Dundee United manager Mixu Paatelainen admits the situation has become toxic at Tannadice.
However, he insists he won’t let the gloom and doom debilitate him or his relegation-threatened team ahead of the derby.
The Tangerines boss will take his players over the road to Dens Park on Monday night to play Dundee.
By then, they will know whether or not defeat to the Dark Blues that evening will send them down a division because second-bottom Kilmarnock will have played Hamilton two days earlier at New Douglas Park.
A Killie victory on the Saturday will set up the nightmare scenario for United and should they be relegated by the Dark Blues then it will be a long walk back up the street for Paatelainen and his men.
It is perhaps fitting, considering United’s season, that the week or so leading up to such a crucial clash against their city rivals has seen a fans’ demonstration, the manager’s future being called into question and chairman Stephen Thompson confirming he is ready to sell up.
It appears to be a perfect storm and Paatelainen accepted that there is a real cloud hanging over the club.
He likened the situation to the one at relegated Barclays Premier League side Aston Villa.
Indeed, you could swap Paatelainen for Villa caretaker coach Eric Black and United chairman Stephen Thompson for the Birmingham club’s unpopular owner Randy Lerner, at least in some fans’ eyes.
Former Aberdeen striker Black talked of a “toxic mix” of onfield failures and off-field problems combining to drag down the former European Cup winners.
Paatelainen, when asked how it is possible to prepare for the derby while there seems to be just one problem after another for United, said: “When a club is in the position that we are in that’s always the case.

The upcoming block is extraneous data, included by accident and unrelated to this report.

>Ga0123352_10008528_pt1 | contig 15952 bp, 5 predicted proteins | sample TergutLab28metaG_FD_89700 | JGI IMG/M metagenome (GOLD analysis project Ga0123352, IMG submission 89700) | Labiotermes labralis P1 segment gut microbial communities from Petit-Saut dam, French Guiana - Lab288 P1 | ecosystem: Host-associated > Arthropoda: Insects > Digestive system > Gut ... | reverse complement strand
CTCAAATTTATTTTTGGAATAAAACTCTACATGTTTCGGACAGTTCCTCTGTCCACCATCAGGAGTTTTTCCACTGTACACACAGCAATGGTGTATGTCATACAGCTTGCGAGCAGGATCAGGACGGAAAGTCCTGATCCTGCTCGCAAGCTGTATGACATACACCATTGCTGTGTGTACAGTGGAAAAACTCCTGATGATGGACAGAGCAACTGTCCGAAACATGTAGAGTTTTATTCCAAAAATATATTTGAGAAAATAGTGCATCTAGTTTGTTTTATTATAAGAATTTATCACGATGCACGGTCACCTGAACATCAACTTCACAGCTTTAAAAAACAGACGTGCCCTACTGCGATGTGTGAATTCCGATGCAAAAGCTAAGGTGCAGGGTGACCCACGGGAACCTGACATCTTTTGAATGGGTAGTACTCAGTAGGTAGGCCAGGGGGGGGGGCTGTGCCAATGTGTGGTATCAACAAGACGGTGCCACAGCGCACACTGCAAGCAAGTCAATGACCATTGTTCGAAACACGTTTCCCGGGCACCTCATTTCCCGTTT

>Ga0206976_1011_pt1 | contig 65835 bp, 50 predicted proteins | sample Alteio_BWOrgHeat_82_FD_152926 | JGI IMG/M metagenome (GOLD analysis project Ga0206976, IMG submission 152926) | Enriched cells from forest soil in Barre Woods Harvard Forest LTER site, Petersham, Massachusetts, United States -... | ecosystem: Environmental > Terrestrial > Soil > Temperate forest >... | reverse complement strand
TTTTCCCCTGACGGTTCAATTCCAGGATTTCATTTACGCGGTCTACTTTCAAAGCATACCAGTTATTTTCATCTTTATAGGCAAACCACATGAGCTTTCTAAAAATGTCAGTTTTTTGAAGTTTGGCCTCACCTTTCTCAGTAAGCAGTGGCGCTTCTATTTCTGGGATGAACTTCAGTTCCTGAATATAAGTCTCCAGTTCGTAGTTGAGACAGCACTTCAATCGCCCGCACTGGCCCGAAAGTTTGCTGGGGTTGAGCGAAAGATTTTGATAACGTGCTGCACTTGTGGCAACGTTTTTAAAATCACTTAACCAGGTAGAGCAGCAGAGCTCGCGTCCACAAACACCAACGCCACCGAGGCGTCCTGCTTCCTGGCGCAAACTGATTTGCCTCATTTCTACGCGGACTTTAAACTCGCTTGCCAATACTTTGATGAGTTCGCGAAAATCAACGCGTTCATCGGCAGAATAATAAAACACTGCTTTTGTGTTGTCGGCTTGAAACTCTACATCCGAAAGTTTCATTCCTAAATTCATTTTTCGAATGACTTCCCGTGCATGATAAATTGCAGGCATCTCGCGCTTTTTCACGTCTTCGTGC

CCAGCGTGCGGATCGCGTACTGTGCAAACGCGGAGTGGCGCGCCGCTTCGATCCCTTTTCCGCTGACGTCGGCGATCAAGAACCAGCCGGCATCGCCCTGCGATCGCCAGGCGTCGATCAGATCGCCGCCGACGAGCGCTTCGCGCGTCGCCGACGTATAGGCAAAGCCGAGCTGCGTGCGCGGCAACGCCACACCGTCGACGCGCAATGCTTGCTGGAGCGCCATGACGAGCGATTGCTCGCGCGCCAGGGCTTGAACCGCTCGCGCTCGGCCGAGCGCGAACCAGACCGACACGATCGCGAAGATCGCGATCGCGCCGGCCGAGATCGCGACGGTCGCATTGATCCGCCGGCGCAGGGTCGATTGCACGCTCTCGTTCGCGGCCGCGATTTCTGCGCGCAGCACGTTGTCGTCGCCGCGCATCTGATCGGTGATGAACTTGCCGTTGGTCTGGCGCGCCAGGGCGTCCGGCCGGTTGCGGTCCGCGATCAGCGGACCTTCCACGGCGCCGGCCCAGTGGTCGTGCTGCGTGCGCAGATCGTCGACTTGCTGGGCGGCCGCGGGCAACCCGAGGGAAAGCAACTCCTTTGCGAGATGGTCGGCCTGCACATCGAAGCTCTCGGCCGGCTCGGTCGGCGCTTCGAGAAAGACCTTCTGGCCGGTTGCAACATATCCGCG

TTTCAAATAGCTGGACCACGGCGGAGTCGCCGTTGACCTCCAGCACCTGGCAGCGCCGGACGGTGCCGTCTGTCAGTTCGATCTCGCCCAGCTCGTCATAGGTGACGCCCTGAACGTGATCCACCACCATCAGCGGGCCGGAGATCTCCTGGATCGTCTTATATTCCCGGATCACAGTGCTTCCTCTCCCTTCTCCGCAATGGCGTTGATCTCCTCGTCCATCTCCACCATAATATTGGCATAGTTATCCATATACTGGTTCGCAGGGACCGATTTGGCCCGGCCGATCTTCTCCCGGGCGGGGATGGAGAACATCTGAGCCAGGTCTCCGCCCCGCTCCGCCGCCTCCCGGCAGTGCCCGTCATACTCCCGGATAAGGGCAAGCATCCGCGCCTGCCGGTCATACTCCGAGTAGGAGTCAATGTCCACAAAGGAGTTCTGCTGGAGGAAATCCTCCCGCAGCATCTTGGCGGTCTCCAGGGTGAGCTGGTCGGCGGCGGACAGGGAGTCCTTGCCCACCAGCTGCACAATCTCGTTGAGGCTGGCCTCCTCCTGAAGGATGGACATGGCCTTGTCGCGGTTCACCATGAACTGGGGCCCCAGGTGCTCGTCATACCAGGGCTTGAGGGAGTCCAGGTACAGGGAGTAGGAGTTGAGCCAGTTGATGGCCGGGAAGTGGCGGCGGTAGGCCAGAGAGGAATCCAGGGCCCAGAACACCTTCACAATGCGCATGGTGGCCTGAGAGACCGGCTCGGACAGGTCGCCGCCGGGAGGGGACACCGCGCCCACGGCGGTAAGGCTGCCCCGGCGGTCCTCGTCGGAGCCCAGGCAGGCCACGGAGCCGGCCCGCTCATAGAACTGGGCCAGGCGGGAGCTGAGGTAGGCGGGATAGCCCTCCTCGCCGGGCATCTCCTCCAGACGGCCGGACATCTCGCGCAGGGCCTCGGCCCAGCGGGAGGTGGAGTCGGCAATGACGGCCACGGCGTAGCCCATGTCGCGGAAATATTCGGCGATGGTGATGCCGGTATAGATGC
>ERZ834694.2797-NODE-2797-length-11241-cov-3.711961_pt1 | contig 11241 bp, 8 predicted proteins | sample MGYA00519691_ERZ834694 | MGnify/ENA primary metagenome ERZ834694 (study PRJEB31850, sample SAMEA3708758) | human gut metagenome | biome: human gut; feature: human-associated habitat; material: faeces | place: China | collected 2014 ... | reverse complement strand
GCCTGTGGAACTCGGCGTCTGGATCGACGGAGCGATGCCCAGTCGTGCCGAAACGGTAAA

“There is always plenty of negativity.
“Look at Eric Black’s comments about Aston Villa.
“There’s a lot of toxic (stuff) in the air and it’s the same with us because of where we are.
“It’s natural but it’s not nice and it hurts.”
However, Paatelainen insisted he and his players should not let it take their focus off trying to beat Dundee.
“Do you go into a corner and start crying?” he asked.
“Or do you roll you sleeves up, make a plan, and fight to make things better?
“That’s the spirit from me.
“That’s the kind of guy I am.”
However, surely it is impossible to shield people when United’s plight is there for all to see and protests from the street could be heard within the dressing room after the dire 3-1 loss to home to Hamilton?
“You will need to ask every individual player and worker about that,” he said.
“But it certainly doesn’t bring me down.
“Strong characters are not bothered because they believe they will survive and will be fine.
“Weak characters crumble and become even weaker.
“That’s the way it goes.
“That’s the law of the jungle.
“My message to the players the first time we met after Sunday was that there was no room for them to feel sorry themselves.
“They need to keep their heads high and be like steel.
“There is no room for weak mentalities.”
Paatelainen is a clever individual and will know, deep down, that relegation could herald the end of his time in charge of the Tangerines.
However, he still believes he is the right man for the job.
He said: “I’ve got no problem with the fact my position has been questioned – it’s only natural in this position.
“I’ve been here a few months but this really isn’t my squad.
“I respect our players and like working with them because of their attitude but we do have deficiencies in the squad, otherwise we wouldn’t be in this position.
“We keep working very hard on improving those things but we have the players we have at this moment and unfortunately the same mistakes keep happening.
“I don’t regret taking the job,” he added.
“I knew it would be difficult but I must say it’s been a very hard winter.
“I’m not someone who shies away from challenges – it’s the opposite.
“I want to make this right and we have made clear plans already about how to go forward.
“I’ve got all the knowledge of what needs to be done personnel-wise and on other football matters. I know what to correct to be better next season.
“No manager’s position is ever 100% assured – that’s the way football works.
“I’m not daft but I’ll keep working and I know what needs to be done.”